John William Backhouse was only four years old when his mother and younger brother died in 1890. His father, Henry Backhouse, was a Banker’s Clerk in 1871, (his father had been a substantial Landowner). In 1885 Henry married Georgina Mary Stanton, the second daughter of a local landowner in Teesdale; their first son, John William, was born the following year. The death of their second son, Rowland, at the age of three on 14 July 1890 was reported in a Quaker Magazine and his mother, who died a few days later on 25 July, was interred in the local Quaker Burial Ground. It might have been this background that led to John being sent to Bedales.
On census day 1891 Henry, a Bank Inspector, and his five year old son John were living with Georgina’s parents in Barnard Castle. Two years later John acquired a step-mother, 28 year old Mary Lucas, the daughter of a solicitor, and in 1895 a half-sister Katherine Mary. John William was sent to Aysgarth preparatory school near York and then, in 1897, aged 11, he made the long journey from co. Durham to Bedales in Sussex.
Unlike many of the Bedalians I have researched, John Backhouse is a constant figure in The Bedales Record. In his second year at school Oswald Powell commented “Of the younger players Backhouse … (has) shown keenness and promise.” Cricket was to be a major interest throughout his years at school. In his final year Stanley Wells, the master i/c cricket, wrote in The Bedales Record: “we all regret that Backhouse, our cricket captain, is leaving this Term. We owe him much for the time and labour which he has so ungrudgingly given to the School upon the cricket field. It is fitting that the season under his captaincy should have been such a successful one.”
John was also a keen footballer – mostly in goal. No captain of football is mentioned (but on at least one occasion he must have captained the side because he won the toss about choice of ends) and he played regularly in the first XI in his last years. He even had a couple of Sports Day triumphs, winning the junior “throwing the cricket ball” in his first year and in his last year won the Senior High Jump.
Early in, and at the end of his school career, John was also active in the debates which played a major part in Bedales life. In February 1900 he proposed, and won, the motion that “Fox hunting is an undesirable sport.” He unsuccessfully opposed the motion that “The British Army is not strong enough”, advocating more volunteers rather than enlisted men. However, he also asserted everyone should learn to shoot and he put that into practice, becoming one of the most successful Bedalians in two competitions in 1903 - 04.
In 1899 John fell out with debating, arguing that “stuffing” (taxidermy) was a better use of time. In The Show of 1900 the otter he had stuffed, placed in a case made by Geoffrey Lupton and then donated to the School, was much commended. However, in his last years at school he was again prominent in debates, advocating the nationalisation of railways, stating that civilisation was a society in which “everyone uses his powers to help others”, but supporting physical force in order to retain law and order. In his final years he was a captain of his dormitory and one of the first Prefects, (introduced in 1902). From Bedales, John Backhouse went to train as a land agent in Salisbury and then (1909 - 10) acted as sub-Land Agent on the Duke of Buccleuch’s estate at Dunchurch near Rugby; from 1910 to 1914 he managed the lands of Capt. T. C. R. Higgins and others at Turvey in Bedfordshire.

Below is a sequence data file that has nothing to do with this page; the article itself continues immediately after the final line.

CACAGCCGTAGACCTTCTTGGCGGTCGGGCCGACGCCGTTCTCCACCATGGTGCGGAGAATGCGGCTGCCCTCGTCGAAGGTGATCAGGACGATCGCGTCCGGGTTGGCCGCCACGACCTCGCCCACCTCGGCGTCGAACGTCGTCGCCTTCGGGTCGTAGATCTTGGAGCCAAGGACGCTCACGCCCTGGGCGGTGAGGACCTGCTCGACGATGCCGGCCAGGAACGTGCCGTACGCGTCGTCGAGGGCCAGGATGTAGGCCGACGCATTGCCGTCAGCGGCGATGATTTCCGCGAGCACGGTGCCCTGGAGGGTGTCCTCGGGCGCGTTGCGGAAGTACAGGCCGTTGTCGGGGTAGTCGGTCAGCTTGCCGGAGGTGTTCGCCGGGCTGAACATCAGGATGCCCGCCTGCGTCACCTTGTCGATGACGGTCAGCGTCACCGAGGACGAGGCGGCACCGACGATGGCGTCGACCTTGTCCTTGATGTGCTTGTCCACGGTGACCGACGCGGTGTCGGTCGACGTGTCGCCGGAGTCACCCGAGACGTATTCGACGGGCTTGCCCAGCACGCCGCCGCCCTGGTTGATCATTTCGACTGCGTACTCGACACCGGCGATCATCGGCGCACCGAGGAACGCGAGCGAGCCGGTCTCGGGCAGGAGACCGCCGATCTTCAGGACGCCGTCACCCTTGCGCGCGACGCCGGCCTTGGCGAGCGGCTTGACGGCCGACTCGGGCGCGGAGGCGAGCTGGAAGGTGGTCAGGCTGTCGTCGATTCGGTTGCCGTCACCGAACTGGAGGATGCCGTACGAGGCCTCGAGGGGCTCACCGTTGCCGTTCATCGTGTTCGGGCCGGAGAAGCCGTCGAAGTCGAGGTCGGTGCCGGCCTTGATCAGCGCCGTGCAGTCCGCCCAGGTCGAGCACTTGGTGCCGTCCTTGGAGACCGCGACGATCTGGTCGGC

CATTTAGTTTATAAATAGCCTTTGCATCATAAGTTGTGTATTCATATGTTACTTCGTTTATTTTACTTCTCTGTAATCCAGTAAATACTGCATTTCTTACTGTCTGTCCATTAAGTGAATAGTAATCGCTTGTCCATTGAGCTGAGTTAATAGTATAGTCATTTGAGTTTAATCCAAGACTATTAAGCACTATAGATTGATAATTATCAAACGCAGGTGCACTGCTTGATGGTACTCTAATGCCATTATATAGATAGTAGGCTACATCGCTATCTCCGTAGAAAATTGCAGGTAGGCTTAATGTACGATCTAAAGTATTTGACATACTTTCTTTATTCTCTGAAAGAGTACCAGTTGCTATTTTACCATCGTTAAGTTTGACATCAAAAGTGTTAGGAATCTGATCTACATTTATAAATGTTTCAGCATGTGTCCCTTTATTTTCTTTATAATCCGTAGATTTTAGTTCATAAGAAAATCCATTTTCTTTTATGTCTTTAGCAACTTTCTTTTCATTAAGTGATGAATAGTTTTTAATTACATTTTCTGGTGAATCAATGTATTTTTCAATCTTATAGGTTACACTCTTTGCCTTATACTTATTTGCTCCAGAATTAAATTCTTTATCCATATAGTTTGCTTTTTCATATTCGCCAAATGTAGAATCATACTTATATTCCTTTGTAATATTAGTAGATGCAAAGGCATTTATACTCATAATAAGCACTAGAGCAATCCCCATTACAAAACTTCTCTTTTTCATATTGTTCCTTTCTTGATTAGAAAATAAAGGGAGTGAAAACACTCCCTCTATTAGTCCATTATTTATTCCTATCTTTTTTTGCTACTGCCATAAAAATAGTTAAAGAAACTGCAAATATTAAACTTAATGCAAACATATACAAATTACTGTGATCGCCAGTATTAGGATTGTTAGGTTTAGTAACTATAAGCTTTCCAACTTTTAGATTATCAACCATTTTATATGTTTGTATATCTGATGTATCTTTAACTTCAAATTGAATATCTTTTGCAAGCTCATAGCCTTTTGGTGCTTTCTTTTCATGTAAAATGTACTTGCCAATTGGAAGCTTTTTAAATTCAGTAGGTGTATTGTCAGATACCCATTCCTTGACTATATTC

Unfortunately there is little information in J W Backhouse’s service record in The National Archives. He must have been among the first to volunteer after the declaration of war as on 1st September 1914 he was gazetted 2nd Lieutenant in the 1st Battalion of the Oxfordshire and Buckinghamshire Light Infantry. Initially he was involved in training and basic duties in Britain. Mr Badley stated that he became a full Lieutenant in December and went with his Battalion to France in March 1915, being promoted to the rank of Captain on 10 June.
The War Diary of the Bucks Battalion (WO 95’2763/2) places the battalion taking over from the Worcesters in the front line trenches near Hebuterne on 2nd February. On the 3rd and 4th the c/o reported “Quiet day” and again on the 6th, though on the 5th there had been “rather more artillery action than usual”. Things changed on the 8th; “Between 10am and 12 noon shells were coming into trenches at rate of 1 per 45 seconds”, and the pattern was repeated on the 9th. The entry for the 10th reports, “Enemy artillery not as active as 2 previous days” The British response was “V. good shooting.” “10 casualties, 7 killed 1 wounded 2 shell shock; CAPT. J W BACKHOUSE among killed.” Mr Badley, in his obituary in The Bedales Record, said he had been killed in the trenches instantaneously by shell fire. He lies in the military cemetery at Hebutene in Grave 1 A 9.
Six of John’s contemporaries in his first year at Bedales were killed between 1914 – 1918 and as Bedales was still a small school, although some were several years younger, I think John would have known well the other thirteen of his contemporaries who also lost their lives.